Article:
OK, so did anyone else read about the leaked copy of the UN Intergovernmental Panel on Climate Change’s sixth assessment on climate change? Read More »
The Bible is perfectly clear both that the offer of the Gospel is nondiscriminating and that homosexuality is morally wrong. That is, our Gospel outreach should never be limited in its scope, but there are lifestyles and behaviors that are condemned, and an active homosexual lifestyle is among these. In fact, any sexual activity outside of marriage (clearly understood in the Bible as being exclusively between a man and woman) is condemned, according to the straightforward teaching of Scripture. Now I realize that all of these claims are highly controversial in much of today’s society. However, I won’t in this article be arguing for any of them because I want to say something to those who already hold these as truths. Read More »
Humility is very commonly thought of as a matter of self-deprecation. The thought seems to be that the more we put ourselves down, the more humble we are. This has led some philosophers throughout history to deny that humility is even a virtue but is instead more of a vice. However, this popular understanding is decidedly not the biblical notion of humility. The biblical notion of humility has very little to do with how we understand our worth or importance. Our worth is fixed by being created in God’s image. Furthermore, Jesus is the exemplar of living a life of humility (see Phil. 2:3-11). So His humility couldn’t have anything to do with his worth, since he is infinitely worthy. And we don’t ever see Jesus putting himself down. The Christian notion of humility, as exemplified by Jesus, is an attitude of how to relate to others. It has to do with our actions and the ends to which they are directed. More specifically, humility done Christianly is when one is oriented away from self and has God as one’s end. Read More »
On my desk sits a small relief of Rodin’s “Thinker”. We know the famous statue—the nude kneeling on his left leg in the contemplative pose—as the symbol of modern thinking and philosophy. The little statue came from a small gift shop in Paris on Rue de Bellechasse, not too far from the original, which sits in the garden of the Muse Rodin. Read More »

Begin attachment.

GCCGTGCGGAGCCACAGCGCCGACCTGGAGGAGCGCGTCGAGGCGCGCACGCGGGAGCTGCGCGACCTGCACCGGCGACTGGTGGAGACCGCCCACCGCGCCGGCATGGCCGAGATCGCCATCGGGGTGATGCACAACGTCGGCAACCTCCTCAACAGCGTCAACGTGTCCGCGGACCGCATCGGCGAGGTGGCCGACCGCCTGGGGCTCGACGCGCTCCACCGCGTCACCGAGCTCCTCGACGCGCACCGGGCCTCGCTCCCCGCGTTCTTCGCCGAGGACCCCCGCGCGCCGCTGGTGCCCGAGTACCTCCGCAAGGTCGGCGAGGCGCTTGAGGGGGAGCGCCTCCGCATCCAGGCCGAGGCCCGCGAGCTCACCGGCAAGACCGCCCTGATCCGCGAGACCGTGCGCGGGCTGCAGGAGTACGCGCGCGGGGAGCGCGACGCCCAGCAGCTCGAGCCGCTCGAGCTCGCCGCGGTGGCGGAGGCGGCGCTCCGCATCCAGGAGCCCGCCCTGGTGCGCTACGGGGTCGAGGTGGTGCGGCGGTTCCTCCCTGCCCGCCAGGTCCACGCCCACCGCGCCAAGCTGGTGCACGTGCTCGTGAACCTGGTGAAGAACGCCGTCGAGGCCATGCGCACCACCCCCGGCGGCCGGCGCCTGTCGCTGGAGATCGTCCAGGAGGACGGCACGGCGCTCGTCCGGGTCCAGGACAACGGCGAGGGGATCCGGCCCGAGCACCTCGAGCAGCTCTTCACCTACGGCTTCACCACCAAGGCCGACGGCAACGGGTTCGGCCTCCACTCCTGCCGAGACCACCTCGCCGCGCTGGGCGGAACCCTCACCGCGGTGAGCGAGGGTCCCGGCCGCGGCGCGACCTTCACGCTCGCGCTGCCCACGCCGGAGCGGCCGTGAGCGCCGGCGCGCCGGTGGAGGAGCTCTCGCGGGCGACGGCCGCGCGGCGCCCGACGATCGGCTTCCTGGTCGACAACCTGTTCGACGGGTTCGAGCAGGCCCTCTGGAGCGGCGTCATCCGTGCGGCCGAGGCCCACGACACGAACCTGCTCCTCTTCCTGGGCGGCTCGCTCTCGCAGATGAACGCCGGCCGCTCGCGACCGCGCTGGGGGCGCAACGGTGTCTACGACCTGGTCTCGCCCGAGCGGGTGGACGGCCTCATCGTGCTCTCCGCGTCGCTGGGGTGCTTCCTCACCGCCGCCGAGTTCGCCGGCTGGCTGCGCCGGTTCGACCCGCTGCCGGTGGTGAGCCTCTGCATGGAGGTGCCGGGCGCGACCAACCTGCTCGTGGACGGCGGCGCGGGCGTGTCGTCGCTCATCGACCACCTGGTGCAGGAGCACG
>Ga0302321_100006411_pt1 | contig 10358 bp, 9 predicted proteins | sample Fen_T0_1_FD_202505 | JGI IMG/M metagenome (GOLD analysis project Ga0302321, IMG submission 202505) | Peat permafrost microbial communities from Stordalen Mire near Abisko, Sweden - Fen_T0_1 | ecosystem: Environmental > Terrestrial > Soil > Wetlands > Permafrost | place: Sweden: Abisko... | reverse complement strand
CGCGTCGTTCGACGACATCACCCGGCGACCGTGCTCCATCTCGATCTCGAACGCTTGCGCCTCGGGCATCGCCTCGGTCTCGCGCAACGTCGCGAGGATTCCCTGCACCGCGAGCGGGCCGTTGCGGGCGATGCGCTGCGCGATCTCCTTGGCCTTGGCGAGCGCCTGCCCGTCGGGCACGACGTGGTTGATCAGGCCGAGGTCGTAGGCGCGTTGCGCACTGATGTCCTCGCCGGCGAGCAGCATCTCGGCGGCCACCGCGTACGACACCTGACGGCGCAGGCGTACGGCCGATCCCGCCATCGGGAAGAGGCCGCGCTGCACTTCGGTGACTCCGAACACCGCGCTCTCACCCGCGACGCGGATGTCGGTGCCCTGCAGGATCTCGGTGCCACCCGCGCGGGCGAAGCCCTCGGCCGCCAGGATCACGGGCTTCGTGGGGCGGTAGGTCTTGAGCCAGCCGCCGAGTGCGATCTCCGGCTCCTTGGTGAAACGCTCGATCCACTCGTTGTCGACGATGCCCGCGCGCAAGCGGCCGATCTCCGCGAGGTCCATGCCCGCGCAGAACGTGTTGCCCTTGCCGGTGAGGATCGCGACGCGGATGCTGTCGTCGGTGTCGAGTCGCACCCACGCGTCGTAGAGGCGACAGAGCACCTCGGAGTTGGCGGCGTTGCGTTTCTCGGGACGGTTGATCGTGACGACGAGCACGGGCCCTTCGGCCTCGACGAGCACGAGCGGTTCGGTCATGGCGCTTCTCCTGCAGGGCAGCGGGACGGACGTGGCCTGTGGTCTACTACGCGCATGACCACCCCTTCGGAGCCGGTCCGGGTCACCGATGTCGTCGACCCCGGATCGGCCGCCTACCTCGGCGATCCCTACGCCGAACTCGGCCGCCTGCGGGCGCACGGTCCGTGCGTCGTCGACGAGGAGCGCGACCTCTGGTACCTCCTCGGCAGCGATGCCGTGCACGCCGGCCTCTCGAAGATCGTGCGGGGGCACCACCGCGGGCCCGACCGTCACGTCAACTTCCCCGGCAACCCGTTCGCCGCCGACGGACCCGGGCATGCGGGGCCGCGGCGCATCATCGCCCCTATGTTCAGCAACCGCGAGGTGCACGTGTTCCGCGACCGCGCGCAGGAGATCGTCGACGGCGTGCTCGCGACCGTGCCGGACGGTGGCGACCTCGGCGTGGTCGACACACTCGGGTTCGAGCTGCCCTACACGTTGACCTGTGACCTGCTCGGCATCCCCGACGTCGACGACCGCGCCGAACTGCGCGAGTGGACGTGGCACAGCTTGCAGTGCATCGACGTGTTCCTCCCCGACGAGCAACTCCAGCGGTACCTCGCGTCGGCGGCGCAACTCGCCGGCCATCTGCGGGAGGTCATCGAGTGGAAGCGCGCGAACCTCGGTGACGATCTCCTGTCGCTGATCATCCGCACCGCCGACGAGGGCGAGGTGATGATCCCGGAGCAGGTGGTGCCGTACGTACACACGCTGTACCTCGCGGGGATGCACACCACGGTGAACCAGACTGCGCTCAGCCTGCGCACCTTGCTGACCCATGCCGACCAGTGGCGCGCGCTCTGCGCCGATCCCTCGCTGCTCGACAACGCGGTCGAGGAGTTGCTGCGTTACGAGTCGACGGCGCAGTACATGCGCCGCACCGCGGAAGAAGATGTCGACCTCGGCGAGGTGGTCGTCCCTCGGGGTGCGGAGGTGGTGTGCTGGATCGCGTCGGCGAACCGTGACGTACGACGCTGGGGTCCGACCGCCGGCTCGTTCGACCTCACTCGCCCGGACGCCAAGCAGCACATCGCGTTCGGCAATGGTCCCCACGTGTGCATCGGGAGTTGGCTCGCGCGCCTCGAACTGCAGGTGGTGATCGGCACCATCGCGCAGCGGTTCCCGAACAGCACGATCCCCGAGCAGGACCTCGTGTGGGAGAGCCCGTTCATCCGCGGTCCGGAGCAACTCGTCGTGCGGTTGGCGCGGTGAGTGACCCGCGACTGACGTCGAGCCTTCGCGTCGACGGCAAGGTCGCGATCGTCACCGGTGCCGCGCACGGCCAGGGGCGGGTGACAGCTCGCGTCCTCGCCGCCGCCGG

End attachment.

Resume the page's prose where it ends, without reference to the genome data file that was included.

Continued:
It is very common for someone to object to Christianity on the basis of the belief that there is a wide array of contradictions in the Bible. It is also very common that, if pressed, the person raising this objection cannot name a single contradiction. However, it doesn’t take but an internet search of “Bible contradictions” to provide an abundance of opportunities to think about possible inconsistencies. We will of course not be able to address in this short article every single contradiction that is alleged or even very many of them. Instead I want to think more generally about how to evaluate alleged contradictions. I’m happy to tip may hand from the outset here and say that I do not believe there is a single contradiction in the entirety of the Bible. This is not an article of blind faith for me. I have come to this conclusion from a long and varied study of these issues as I have tried to approach this area as unbiased as possible. Read More »
It is sometimes asserted that God, if He exists, is not obvious. Some atheists will say that they would happily believe in God if (and really only if) God made Himself directly evident to them. The bold thought seems to be that it should be no problem for God, being all powerful, to make Himself known in a way that would make belief in Him more compelling. These thoughts can be formalized into the so-called problem of divine hiddenness. Read More »
There’s a lot of pain and suffering from which it seems no one is completely immune. It only takes a moment to think of the last heart wrenching tragedy to which the media-machine has forced our undivided attention. And for some of us, the pain and suffering is right there in our midst. Read More »
When we come to matters of Christian faith, it is not uncommon for folks to have a doubt from time to time. The typical prescription for these doubts seems to be very similar to the prescription for the common cold. Wait it out, treat symptoms as best you can, and then hope it goes away sooner than later. I suppose sometimes this may work for some. However, it is not going to work for everyone, and I think there are far more effective ways of confronting our doubts that can be powerful avenues for growth. Read More »
Much of the discussion in apologetics over the last few decades has centered on the proper apologetic methodology. For example, one sort of presuppositionalist thinks that we should start with the assumption that Christianity is true and then, on the basis of this assumption, our apologetic task is to show others how Christianity makes sense of many of the most important features of reality, such as moral facts and the regularity of nature. The evidentialist disagrees saying that we can use the principles of reason and give arguments, both philosophical and historical, in defense of the truths of Christianity. The classical evidentialist thinks we should first argue for the existence of God and only then proceed to argue for the particular truths of Christianity. Other evidentialists think that one can start with making arguments straightaway for the truths of Christianity.
Yesterday a friend told me a story about a conversation he had on an airplane with a woman who is an insurance executive (IE). It went something like this:
IE: I am a Lutheran. What are you?
Friend: I am a Baptist. Read More »